Dog Personality Types
Dogs come in all breeds, shapes, and sizes; each having its own personality type. From laid back couch potato to X Games adrenaline junkie and everything in between. But even the most laid back dog needs an outlet for the mental and physical energy that’s part and parcel of being a dog.
Put Yourself in Your Dog’s Paws
Imagine you’re thirteen years old and you’ve been confined to your room for a week. You haven’t been allowed to go outside, not even to school. Your parents have taken away your phone, computer, TV, MP 3 player, and any printed paper you might actually still read. Now, your punishment is over.
It’s the first day you’ve been allowed to go out and about and you have tickets to go see your favorite band. The concert doesn’t start until 1:00 AM and you’ve just downed your sixth Red Bull just in case the thought of being tired even peeks into your mind. Your dad hands all your electronic lifelines back to you along with $100 bucks for some tee shirts and sends you out the door. You bolt for freedom screaming at the top of your lungs as your ride arrives. Think you look like a picture of self-control?
It’s a ridiculous question I know. Perhaps a bit unrealistic as well; especially if we’ve never been taught any self-control. But it’s often something we overlook when we are trying to figure out why our dog is misbehaving.
Idle Paws are the Devil’s Workshop
Regardless of breed or personality type, dogs need both mental and physical outlets for their energy. More importantly, they need outlets that work for them. Left untapped, they will create their own outlets and that is often where they run afoul of us.
A ten minute walk with no opportunity to sniff, bark, mark, or do any of the other things that make a dog a dog just won’t do. They need an outlet commensurate with their personality type. This means physical exercise coupled with the ability to use their canine brains for something that makes sense to them.
What’s a Dog Lover to Do?
Daily training sessions and games that challenge their brains and reward them with real life rewards like a game of fetch or going out in the back yard to bark at squirrels are just as important as a giving them a piece of chicken for sitting like a good dog.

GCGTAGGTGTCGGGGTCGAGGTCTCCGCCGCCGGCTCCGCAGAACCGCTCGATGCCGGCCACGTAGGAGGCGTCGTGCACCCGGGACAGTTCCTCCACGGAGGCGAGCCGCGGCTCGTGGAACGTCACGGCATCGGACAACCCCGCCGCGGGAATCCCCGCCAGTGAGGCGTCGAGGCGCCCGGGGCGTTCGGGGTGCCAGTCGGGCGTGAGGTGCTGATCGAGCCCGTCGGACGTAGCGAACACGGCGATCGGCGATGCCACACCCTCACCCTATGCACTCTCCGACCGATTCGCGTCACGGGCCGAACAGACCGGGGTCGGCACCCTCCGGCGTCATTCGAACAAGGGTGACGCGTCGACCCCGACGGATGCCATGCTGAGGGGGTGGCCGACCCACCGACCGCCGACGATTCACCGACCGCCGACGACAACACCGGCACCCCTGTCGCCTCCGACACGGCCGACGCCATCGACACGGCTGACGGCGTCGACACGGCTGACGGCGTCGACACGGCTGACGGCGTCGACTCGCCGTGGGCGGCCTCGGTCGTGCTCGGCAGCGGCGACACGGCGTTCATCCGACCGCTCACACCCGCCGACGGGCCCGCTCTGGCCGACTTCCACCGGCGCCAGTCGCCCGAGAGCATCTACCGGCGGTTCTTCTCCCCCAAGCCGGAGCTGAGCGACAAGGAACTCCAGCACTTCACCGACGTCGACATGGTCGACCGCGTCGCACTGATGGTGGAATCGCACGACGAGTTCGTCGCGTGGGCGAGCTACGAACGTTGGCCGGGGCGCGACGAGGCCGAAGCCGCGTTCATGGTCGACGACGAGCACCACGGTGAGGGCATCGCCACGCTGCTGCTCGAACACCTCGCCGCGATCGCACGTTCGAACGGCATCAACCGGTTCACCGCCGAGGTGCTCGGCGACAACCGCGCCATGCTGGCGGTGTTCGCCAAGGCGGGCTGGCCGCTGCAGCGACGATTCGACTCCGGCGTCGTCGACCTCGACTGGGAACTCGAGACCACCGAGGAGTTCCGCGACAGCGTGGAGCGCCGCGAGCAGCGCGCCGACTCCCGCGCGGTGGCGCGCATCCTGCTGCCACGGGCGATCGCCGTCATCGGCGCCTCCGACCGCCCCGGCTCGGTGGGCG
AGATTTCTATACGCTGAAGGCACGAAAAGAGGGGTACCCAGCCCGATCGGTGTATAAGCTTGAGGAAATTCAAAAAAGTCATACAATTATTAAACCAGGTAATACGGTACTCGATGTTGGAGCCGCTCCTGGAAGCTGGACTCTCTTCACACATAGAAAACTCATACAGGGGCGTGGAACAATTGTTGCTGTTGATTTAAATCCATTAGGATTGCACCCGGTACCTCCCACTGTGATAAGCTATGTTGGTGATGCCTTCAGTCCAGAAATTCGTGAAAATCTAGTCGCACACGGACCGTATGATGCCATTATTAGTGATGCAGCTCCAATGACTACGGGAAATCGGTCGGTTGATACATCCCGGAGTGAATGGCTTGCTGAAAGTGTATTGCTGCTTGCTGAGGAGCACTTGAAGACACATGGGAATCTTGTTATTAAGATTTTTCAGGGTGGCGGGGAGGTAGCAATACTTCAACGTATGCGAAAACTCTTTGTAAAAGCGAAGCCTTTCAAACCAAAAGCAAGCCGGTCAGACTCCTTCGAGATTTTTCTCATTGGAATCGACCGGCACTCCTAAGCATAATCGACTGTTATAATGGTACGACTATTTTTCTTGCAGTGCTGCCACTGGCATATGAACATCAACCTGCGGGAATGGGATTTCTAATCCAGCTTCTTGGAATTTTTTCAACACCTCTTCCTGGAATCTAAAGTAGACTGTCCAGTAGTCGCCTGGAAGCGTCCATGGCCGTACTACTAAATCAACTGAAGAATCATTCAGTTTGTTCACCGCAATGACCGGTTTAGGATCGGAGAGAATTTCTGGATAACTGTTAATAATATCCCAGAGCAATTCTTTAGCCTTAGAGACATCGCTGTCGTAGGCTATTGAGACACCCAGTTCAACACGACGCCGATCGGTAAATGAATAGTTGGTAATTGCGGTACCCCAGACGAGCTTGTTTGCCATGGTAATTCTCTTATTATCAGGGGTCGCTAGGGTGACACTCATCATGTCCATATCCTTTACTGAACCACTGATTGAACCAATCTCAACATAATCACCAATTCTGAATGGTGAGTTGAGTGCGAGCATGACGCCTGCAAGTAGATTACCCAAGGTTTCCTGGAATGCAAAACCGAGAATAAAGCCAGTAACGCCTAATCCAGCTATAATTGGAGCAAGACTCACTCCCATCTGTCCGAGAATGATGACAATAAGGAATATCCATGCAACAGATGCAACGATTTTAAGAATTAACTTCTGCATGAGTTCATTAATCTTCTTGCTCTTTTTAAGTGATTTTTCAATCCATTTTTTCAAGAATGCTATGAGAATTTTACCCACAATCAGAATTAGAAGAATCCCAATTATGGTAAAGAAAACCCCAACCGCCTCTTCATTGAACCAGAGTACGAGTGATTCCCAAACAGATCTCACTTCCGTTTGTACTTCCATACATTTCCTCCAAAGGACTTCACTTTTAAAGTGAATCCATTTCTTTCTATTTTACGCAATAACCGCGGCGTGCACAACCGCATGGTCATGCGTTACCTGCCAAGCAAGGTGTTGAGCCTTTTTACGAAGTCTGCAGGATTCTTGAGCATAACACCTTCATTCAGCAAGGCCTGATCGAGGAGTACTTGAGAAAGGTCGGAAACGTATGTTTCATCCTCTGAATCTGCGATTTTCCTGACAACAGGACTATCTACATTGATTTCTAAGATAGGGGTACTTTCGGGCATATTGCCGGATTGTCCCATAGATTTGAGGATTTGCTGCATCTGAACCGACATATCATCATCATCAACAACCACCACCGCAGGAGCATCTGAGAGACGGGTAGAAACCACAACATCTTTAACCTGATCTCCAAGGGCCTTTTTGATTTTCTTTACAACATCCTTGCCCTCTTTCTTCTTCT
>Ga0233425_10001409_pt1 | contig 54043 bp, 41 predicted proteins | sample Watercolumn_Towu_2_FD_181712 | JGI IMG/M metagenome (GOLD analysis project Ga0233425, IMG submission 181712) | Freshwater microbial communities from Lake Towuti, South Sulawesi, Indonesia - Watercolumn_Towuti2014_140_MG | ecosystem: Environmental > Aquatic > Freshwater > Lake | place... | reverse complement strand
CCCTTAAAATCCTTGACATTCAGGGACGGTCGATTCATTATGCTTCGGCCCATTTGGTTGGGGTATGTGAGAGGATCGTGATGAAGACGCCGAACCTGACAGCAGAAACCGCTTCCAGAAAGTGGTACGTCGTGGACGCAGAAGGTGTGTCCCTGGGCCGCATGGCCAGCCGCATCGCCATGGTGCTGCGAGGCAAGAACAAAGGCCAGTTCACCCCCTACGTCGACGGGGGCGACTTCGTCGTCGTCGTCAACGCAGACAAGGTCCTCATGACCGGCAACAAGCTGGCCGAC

No different than our pent up teenager, self-control is another lesson that many dogs need to be taught. They need to be rewarded for calm moments and especially for moments where they choose calm over chaos. Teaching self-control is not as easy as teaching a sit but it is a teachable skill that pays dividends for you and your sanity so it is worth the time and effort.
Ways to Help Dogs with Excess Energy
It’s Yer Choice This is an excellent video by Cindy Briggs on teaching impulse control. Although it deals with food, you can see that the dogs are leaning to control their impulse to take food without asking first. And remember we’re not all perfect, watch the bloopers at the end.
The Positive Interrupter This video by Emily Larlham (kikopup) teaches you how to use a positive noise that gets your dog’s attention away from behaviors you don’t want them to engage in. As Emily mentions near the end, be sure to use this technique when your dog is behaving perfectly as well, lest they learn they get your attention primarily when doing bad things.
Capturing Calmness Another video by Emily Larlham the teaches your dog that calm is a good thing and has its own rewards.
101 Things to do With an Object This video by Pamela Marxsen show us how to play a fun game with our dog that really allows them to engage their mind and spend some of that mental energy.
These are only a few things to help you provide mental stimulation and give your dog positive options for some of those behaviors you find annoying that arise of out an excess of energy. And please remember one of the best outlets you can give your dog is a nice walk where they get to engage in those behaviors that make them a dog in the first place.
I hope this article has given you good insight into why excess energy can cause your dog to misbehave and some of the things you can do to remedy unwanted behavior.
If the behaviors your dog is displaying involve aggression towards people or other dogs, we suggest your consult a qualified trainer, behaviorist, or veterinarian immediately. Fear based behaviors should also prompt a consultation with a professional.